Organic chemistry of course all starts with organic chemicals, since it's a waste to start with CO2 and there's so much plant and animal life available to the desperate Mad Scientist. Finding the source of reagents (oh my, and glassware! :D ) for these synthesis might prove an interesting angle however. :)

Tim




Seven Transistor Labs LLC http://seventransistorlabs.com/
Electronic Design, from Concept to Layout.
Need engineering assistance? Drop me a message!
View user's profile Visit user's homepage View All Posts By User This user has MSN Messenger
chromium
National Hazard
****




Posts: 284
Registered: 27-6-2005
Member Is Offline

Mood: reactive

[*] posted on 15-11-2005 at 02:21


If someone can give way to oxalic acid without nitric acid or NaOH then one can use it instead of sulfuric acid to decompose chlorides or nitrates to volatile acids.

If one has sulfuric acid then magnesium sulfate can easily be got from dolomite.

IIRC ferrocyanides and cyanides can be made from iron oxide and charcoal.

Acetic acid can easily be made by fermentation. When reacted with lime or calcium carbonate it gives calcium acetate that can be converted to acetone.

Lime can be chlorinated to calcium hypochlorite and this with acetone can be used to make chloroform.
View user's profile View All Posts By User
nitroglycol
Hazard to Self
**




Posts: 56
Registered: 28-10-2005
Location: close to the centre of North America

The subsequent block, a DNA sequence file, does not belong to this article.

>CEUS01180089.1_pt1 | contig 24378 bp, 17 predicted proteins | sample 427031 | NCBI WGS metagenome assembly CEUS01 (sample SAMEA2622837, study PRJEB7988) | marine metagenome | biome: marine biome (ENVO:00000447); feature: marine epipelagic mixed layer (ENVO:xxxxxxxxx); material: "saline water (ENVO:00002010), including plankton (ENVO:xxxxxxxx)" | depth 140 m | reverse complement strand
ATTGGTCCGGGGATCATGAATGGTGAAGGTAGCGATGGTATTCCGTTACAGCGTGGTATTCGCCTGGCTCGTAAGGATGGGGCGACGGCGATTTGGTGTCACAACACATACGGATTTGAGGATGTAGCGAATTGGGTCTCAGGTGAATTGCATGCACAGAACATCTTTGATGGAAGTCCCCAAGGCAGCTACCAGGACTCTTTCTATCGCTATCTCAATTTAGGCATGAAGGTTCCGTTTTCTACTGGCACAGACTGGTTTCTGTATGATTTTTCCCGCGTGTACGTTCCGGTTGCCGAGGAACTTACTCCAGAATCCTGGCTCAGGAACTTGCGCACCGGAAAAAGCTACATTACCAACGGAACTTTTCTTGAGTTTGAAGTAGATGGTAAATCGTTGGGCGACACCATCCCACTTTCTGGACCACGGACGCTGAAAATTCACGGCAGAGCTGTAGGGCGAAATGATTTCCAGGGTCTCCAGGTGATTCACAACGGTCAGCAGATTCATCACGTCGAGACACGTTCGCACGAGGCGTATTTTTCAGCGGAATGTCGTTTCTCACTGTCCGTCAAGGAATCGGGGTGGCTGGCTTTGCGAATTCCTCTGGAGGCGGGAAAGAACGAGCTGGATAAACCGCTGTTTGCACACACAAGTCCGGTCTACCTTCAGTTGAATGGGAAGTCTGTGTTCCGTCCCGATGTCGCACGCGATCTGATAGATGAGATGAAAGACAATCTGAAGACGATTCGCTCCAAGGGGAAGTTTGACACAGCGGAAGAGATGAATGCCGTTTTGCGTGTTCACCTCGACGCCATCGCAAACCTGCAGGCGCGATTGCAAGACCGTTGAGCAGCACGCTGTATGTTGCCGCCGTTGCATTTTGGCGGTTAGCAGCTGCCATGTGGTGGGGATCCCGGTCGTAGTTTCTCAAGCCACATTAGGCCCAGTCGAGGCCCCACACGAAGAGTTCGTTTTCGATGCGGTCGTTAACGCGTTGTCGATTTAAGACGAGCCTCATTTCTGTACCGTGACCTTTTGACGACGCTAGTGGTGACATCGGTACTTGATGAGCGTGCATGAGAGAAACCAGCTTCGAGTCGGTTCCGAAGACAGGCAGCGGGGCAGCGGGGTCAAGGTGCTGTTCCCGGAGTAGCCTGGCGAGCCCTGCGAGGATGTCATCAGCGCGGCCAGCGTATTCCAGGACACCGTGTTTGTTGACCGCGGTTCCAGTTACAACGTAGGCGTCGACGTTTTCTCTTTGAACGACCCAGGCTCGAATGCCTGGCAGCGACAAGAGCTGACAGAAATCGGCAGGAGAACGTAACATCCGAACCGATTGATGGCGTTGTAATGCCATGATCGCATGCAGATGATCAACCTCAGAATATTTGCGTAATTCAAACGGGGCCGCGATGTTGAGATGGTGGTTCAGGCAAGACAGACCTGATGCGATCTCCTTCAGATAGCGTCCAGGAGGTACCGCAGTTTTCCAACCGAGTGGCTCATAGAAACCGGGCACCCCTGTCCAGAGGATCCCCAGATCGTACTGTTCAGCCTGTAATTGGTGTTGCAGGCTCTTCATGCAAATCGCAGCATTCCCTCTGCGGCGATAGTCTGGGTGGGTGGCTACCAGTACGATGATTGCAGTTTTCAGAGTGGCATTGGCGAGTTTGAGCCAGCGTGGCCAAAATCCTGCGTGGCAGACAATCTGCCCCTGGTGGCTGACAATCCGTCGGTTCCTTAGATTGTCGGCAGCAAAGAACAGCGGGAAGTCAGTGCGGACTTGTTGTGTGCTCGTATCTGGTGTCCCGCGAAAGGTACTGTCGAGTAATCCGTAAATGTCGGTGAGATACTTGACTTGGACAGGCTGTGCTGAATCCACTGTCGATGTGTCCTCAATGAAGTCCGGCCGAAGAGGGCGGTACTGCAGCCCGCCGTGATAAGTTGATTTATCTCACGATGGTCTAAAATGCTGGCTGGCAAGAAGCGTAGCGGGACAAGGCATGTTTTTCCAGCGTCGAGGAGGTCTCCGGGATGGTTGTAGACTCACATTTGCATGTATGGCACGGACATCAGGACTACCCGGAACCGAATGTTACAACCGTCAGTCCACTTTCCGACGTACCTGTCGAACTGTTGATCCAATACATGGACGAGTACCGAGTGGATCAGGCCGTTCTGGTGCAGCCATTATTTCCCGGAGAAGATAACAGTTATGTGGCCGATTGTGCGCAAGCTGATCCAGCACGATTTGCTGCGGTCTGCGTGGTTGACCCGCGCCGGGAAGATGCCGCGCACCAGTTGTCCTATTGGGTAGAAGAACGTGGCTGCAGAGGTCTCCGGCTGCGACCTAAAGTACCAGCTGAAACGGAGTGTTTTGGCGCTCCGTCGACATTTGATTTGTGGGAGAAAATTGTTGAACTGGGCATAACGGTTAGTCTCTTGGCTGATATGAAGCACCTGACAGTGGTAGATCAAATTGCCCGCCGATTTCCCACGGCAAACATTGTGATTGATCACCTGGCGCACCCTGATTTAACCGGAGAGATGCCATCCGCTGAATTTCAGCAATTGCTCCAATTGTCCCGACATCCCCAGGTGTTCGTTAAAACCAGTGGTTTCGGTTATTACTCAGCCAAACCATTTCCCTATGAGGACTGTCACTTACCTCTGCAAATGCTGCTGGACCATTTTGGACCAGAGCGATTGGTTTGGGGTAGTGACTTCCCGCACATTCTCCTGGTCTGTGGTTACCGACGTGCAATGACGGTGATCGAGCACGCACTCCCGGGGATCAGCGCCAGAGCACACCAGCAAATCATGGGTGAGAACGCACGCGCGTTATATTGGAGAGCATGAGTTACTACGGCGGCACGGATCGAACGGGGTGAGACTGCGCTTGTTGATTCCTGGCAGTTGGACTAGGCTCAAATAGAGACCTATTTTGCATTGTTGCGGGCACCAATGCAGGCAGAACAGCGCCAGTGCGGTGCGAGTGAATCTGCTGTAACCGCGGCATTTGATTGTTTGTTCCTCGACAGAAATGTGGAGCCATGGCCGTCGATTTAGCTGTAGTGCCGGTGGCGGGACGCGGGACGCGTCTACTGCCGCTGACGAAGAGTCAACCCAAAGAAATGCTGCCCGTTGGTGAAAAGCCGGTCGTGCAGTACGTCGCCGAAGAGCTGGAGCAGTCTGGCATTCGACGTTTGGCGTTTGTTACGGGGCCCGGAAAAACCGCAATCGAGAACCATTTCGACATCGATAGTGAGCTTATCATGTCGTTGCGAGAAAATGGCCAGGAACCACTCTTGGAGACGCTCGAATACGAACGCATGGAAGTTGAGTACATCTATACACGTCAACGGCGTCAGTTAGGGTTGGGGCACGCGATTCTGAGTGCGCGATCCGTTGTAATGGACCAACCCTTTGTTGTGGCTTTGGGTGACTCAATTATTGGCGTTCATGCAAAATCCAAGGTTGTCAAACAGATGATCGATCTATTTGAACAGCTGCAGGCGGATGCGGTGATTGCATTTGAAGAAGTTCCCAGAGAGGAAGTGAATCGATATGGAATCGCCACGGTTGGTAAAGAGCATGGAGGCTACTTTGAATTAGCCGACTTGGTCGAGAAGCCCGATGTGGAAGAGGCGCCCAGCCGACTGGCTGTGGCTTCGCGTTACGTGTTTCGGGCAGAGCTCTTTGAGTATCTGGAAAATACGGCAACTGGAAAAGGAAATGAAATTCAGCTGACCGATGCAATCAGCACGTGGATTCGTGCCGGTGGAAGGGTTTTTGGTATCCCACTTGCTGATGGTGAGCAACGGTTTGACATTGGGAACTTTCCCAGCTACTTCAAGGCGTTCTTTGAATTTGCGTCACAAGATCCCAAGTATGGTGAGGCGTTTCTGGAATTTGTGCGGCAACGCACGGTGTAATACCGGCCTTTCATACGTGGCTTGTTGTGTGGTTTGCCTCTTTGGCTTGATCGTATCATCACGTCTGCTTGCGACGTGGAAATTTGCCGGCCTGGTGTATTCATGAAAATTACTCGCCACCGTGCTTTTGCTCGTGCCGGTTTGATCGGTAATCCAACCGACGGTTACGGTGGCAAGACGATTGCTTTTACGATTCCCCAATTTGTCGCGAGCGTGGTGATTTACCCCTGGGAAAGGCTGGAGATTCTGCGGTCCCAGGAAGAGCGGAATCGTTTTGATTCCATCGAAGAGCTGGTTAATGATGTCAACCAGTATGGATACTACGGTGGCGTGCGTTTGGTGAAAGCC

Member Is Offline

Mood: curious

[*] posted on 15-11-2005 at 03:30


Quote:
Originally posted by chromium
If someone can give way to oxalic acid without nitric acid or NaOH then one can use it instead of sulfuric acid to decompose chlorides or nitrates to volatile acids.

IIRC, oxalic acid is found in rhubarb and wood sorrel leaves. I don't know about the concentration, though, or how pure you could get it under "primordial" conditions.
View user's profile Visit user's homepage View All Posts By User
12AX7
Post Harlot
*****




Posts: 4803
Registered: 8-3-2005
Location: oscillating
Member Is Offline

Mood: informative

[*] posted on 15-11-2005 at 09:19


Quote:
Originally posted by chromium
If one has sulfuric acid then magnesium sulfate can easily be got from dolomite.


Or bitter wells where this occurs naturally -- hence the origin of epsomite (epsom salts).

Quote:

IIRC ferrocyanides and cyanides can be made from iron oxide and charcoal.


IIRC, urea, charcoal and iron. (Saw a synth on here somewhere.) Urea of course is boiled-down urine.

Tim




Seven Transistor Labs LLC http://seventransistorlabs.com/
Electronic Design, from Concept to Layout.
Need engineering assistance? Drop me a message!
View user's profile Visit user's homepage View All Posts By User This user has MSN Messenger
Microtek
National Hazard
****




Posts: 487
Registered: 23-9-2002
Member Is Offline

Mood: No Mood

[*] posted on 15-11-2005 at 10:07


Take a look at cavemanchemistry.com. It has many interesting experiments which could be of use to the stranded-on-a-deserted-island chemist.

edit: It seems that site has become commercialized; the experiments used to be freely availible - now you have to buy the book.

[Edited on 15-11-2005 by Microtek]
View user's profile View All Posts By User